Using the cloud offers operators an edge in managing global business operations.

By definition, cloud computing is agile and flexible, and as it gains acceptance in the oil and gas sector, it is transforming how international companies do business.

Jay Crotts, vice president of IT services for Shell, told attendees at the 8th annual Microsoft Global Energy Forum in Houston on January 18 that Shell is using the cloud to increase business value through high levels of business integration.

The need for the cloud was obvious, Crotts said, with Shell active in 90 countries and employing 101,000 full-time employees using 140,000 desktop computers.

In determining to implement the cloud, Shell identified four significant advantages to operations: speed, agility, cost, and scale.

There are many concerns for oil and gas companies considering using the cloud, including:
• Security and privacy
• Performance
• Technical immaturity
• Regulatory compliance
• Integration
• Lock-in/service costs
• Cost of implementation/ROI
• Uptime
• Skills
Shell evaluated these concerns thoroughly before implementation, identifying three significant concerns of its own: extending security, global regulation, and service integration.

“Though it is still early days, and we’ve got a ways to go,” Crotts said, “we’ve had great initial success in implementing the cloud at Shell.”

Crotts explained how Shell is using what he called a “hybrid cloud” to advantage. The hybrid cloud combines traditional and cloud computing, he explained, listing Shell’s hybrid cloud components as infrastructure as a service, platform as a service, and software as a service.

The biggest challenge, according to Crotts, is not the cloud itself. The challenge is in making sure there is a consistent environment internally. “If I had one hope over the next few years, it would be conformity and consistency of solutions integration,” he said.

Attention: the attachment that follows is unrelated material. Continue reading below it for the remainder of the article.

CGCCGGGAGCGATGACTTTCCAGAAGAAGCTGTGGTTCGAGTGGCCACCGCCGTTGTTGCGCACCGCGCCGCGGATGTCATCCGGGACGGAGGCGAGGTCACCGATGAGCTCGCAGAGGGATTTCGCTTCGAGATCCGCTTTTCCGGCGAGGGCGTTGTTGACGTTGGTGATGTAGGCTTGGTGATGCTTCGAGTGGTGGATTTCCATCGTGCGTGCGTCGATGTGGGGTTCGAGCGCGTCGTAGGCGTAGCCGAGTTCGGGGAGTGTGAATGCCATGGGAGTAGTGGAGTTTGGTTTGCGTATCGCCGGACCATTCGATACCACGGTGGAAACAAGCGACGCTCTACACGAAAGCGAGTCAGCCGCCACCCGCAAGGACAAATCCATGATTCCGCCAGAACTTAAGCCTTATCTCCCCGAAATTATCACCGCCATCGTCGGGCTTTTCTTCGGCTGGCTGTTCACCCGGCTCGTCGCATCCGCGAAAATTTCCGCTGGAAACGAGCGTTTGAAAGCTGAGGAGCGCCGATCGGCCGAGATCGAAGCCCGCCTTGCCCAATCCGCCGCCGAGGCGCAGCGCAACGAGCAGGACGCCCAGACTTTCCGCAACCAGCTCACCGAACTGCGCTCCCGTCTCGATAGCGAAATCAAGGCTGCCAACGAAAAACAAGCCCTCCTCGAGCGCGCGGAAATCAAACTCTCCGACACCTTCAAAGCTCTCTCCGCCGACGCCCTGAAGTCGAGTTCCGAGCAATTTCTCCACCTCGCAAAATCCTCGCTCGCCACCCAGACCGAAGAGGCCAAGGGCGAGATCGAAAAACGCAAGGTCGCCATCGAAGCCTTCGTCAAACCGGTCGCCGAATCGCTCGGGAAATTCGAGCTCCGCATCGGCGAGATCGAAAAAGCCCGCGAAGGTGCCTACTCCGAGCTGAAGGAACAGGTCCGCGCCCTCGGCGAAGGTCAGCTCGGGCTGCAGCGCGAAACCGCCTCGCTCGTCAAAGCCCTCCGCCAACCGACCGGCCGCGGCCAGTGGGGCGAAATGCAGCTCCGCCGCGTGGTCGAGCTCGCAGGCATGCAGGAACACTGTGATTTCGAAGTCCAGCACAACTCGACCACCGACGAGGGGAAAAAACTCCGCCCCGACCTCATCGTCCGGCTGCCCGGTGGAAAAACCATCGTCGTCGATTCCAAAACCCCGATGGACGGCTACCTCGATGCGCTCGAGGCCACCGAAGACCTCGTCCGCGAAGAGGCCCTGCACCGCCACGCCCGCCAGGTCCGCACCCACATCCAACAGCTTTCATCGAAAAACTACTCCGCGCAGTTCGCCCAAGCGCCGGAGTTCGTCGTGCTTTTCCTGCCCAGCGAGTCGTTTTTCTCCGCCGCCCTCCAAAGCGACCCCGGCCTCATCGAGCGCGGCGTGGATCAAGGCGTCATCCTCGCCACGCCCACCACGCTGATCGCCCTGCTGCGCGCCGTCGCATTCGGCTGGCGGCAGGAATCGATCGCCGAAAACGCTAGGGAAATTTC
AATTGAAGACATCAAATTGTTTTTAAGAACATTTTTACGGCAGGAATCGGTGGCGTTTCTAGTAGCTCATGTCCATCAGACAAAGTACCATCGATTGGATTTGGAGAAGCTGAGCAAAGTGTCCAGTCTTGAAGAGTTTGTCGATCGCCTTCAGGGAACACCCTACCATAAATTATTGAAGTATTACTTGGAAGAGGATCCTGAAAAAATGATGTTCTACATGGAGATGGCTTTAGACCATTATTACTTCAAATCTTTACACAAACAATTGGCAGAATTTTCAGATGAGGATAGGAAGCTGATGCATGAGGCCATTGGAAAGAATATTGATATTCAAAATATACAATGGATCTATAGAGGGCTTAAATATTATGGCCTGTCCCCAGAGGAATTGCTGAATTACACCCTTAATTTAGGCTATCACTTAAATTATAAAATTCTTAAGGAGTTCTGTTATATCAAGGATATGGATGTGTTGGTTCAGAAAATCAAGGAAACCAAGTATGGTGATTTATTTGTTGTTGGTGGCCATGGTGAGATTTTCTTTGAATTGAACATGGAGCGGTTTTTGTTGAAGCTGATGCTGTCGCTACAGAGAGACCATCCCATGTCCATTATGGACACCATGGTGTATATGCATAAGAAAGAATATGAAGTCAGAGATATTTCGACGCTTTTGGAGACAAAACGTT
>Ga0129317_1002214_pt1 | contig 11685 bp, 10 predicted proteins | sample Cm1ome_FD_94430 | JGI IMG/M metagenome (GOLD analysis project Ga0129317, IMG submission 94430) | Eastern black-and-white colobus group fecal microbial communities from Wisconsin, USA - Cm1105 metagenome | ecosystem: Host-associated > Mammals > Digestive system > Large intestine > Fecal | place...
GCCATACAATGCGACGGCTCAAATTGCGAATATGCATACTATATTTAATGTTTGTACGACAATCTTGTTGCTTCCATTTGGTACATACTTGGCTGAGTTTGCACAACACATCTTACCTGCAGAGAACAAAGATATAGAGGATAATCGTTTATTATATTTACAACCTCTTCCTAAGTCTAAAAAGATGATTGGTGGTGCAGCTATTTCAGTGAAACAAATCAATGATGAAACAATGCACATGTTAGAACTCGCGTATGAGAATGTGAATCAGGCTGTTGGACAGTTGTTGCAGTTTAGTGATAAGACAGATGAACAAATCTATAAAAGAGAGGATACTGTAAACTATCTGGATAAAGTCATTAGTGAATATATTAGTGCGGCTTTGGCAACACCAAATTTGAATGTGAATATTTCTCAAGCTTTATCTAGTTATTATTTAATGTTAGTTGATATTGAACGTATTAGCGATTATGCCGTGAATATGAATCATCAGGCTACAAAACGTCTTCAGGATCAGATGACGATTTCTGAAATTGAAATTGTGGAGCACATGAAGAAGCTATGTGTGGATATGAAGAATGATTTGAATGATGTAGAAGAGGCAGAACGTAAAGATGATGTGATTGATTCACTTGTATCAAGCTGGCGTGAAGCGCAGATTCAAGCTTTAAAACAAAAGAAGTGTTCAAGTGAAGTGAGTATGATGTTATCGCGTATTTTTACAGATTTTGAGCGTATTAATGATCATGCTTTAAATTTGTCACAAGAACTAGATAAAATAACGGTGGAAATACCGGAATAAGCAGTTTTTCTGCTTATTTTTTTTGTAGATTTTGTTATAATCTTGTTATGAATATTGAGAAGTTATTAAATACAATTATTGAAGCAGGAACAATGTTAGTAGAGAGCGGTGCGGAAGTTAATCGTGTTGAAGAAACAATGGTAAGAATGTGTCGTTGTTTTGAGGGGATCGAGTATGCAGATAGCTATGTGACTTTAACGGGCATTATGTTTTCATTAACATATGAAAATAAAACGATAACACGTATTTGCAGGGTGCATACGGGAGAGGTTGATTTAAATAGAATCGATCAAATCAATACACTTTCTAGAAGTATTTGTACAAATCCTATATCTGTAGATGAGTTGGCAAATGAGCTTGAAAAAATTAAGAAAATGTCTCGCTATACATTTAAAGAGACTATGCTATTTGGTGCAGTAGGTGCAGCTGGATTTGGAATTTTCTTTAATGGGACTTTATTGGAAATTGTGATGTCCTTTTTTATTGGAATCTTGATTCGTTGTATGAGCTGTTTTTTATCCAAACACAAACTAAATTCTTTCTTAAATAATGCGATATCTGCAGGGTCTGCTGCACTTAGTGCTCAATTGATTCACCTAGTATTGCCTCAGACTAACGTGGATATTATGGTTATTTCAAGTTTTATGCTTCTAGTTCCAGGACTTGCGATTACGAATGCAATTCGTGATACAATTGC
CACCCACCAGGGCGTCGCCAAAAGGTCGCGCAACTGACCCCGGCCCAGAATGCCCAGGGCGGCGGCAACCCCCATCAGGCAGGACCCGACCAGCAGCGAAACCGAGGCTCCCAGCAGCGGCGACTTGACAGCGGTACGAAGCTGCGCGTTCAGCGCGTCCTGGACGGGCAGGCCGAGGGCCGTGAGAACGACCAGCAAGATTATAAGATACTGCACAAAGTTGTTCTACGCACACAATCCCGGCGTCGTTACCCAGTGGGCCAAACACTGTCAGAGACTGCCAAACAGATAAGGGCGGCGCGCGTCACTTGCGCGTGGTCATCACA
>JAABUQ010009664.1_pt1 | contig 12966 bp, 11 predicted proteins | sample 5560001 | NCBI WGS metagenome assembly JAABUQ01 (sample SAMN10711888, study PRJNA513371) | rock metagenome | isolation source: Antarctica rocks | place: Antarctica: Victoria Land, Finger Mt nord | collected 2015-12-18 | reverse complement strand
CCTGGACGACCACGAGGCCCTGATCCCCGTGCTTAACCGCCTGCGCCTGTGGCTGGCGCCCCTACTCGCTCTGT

Crotts discussed some of the obstacles overcome in implementing the hybrid cloud at Shell, noting that it is important to “fail fast and fail small,” to be sure to use “the right cloud for the right task,” and to give serious consideration to standardization and innovation.

“Be willing to do things differently,” Crotts said, “but be sure you have the stewardship the IT group can provide. Not everything ‘virtualizes’ well.”

With all of the potential pitfalls taken into account, Crotts is satisfied that moving to the cloud was the right decision for Shell. “I think the cloud is ready,” he said.

As Crotts put it, the best solutions are fast, good, and cheap, but it is unusual to achieve more than two of these objectives. The cloud could change that. “You actually could achieve that nirvana goal of fast, good, and cheap,” he said.

In implementing the cloud, Shell has facilitated both internal and external collaboration. “We want to be the company that’s easiest to deal with,” Crotts said. “We want to be the most innovative energy company in the world.”